THERE is an organisation which owns more than 60 of the most prestigious properties in York, together worth £40 million.

And that's a conservative estimate. This same organisation does not hide its desire to grow ever bigger. "The ultimate aim is to own every old building in York," says its chief executive, Philip Thake.

At a time when property development threatens the very history of York, should we be worried about such voracious ambitions?

Not at all. Because this landlord has the best interests of our city at heart.

For decades, the York Conservation Trust has been quietly buying and restoring important old buildings. Many of the properties in its portfolio would have crumbled out of existence years ago had it not been for the trust's intervention.

Instead they have been brought back to their glorious best and rehabilitated as homes, offices, cafs and shops.

"There are other preservation trusts, but quite whether they're family-run or not I don't know," says Mr Thake. "I don't think there's anything as big as ours."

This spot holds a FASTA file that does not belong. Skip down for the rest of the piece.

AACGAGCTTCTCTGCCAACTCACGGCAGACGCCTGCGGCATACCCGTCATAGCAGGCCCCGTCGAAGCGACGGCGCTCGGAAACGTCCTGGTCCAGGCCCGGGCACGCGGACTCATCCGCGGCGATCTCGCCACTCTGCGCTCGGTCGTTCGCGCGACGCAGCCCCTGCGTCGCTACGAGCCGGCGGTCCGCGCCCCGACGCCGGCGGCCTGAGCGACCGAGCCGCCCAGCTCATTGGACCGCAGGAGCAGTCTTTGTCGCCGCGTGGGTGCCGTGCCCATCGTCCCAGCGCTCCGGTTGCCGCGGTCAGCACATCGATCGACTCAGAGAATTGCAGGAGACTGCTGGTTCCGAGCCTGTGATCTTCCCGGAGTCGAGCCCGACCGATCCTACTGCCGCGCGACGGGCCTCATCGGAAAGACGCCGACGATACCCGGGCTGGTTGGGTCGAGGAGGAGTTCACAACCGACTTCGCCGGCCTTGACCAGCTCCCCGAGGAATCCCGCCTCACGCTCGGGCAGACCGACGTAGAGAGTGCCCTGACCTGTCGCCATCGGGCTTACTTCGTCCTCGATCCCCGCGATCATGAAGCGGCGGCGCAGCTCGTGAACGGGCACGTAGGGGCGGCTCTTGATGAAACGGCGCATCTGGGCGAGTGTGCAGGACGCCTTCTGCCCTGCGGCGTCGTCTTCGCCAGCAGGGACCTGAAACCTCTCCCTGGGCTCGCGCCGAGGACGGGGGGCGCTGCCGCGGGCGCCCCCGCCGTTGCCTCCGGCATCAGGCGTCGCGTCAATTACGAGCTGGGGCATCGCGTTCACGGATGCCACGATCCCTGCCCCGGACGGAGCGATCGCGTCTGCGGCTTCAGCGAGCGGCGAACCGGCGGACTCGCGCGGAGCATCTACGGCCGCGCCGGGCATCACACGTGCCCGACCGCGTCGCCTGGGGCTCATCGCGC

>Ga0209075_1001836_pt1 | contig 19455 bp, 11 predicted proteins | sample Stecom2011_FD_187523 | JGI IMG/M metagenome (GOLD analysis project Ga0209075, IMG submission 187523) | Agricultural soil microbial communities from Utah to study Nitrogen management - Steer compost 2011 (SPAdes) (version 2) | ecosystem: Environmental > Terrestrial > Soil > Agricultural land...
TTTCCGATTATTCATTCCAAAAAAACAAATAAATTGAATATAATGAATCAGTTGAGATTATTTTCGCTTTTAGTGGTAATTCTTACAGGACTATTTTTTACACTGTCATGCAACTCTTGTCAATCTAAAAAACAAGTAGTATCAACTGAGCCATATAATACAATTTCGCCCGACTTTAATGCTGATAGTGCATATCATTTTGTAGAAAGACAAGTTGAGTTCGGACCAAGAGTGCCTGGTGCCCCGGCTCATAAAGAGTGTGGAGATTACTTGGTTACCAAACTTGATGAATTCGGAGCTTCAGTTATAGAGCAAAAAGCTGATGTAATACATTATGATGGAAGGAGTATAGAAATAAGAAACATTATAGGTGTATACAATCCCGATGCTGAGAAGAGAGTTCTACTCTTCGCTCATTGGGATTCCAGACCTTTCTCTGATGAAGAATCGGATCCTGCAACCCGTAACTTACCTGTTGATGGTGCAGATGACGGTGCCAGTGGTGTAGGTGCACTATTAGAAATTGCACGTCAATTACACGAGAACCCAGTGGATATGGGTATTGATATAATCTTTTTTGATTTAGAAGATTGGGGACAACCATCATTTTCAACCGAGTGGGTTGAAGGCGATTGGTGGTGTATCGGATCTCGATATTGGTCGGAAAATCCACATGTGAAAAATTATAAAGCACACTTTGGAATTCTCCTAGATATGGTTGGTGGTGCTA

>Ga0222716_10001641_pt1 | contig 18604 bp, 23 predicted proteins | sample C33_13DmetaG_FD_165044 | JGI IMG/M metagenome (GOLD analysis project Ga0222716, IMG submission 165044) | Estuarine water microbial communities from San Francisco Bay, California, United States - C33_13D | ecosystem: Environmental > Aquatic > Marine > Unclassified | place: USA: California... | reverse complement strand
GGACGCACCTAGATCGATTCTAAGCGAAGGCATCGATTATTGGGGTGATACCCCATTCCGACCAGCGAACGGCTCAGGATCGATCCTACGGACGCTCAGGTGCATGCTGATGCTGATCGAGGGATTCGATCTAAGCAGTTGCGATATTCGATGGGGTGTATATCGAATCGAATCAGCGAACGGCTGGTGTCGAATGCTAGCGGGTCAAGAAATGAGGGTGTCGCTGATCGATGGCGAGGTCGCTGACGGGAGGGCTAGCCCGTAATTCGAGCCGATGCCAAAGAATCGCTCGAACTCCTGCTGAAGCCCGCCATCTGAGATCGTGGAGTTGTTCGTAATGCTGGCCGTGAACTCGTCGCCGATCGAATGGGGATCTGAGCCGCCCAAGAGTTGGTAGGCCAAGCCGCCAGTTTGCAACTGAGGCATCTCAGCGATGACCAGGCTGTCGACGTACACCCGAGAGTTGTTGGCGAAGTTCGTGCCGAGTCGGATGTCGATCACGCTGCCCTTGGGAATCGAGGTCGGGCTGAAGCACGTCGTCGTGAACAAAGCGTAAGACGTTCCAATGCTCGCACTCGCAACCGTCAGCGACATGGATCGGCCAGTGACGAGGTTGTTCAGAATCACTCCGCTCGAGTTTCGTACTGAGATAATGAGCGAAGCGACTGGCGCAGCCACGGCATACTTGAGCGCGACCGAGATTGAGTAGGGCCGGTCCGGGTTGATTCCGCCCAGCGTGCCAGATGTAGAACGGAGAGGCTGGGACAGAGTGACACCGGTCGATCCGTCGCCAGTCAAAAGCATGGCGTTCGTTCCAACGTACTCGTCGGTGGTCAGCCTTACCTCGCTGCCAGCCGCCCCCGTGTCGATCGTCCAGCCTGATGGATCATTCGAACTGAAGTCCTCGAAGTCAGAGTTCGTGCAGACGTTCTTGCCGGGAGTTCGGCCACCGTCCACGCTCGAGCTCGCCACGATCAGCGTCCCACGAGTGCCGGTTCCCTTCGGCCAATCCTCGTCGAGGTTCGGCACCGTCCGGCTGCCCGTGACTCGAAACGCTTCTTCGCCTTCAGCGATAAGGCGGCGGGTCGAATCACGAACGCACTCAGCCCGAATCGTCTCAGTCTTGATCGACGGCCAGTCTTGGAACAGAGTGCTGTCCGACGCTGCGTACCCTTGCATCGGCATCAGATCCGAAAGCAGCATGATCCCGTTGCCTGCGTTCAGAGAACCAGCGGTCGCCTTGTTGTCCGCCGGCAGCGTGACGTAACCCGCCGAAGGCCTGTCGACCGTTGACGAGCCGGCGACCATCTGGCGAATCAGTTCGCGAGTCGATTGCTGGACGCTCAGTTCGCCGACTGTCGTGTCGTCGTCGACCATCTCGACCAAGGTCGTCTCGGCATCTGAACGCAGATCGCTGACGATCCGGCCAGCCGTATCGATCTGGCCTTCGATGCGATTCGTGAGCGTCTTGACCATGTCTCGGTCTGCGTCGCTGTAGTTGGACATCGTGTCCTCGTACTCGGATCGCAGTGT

The family concerned, you will be unsurprised to learn, are the Morrells. The York Conservation Trust is yet another legacy for which we must thank former Lord Mayor John Bowes Morrell.

JBM, as he is fondly remembered at the trust, started acquiring old buildings when he bought Sir Thomas Herbert's house on Pavement in 1943. Together with JBM's brother, Cuthbert, he set up the Ings Property Company, a not-for-profit exercise in practical conservation.

It was not until 1976 that this work was given charitable status when it evolved into York Conservation Trust.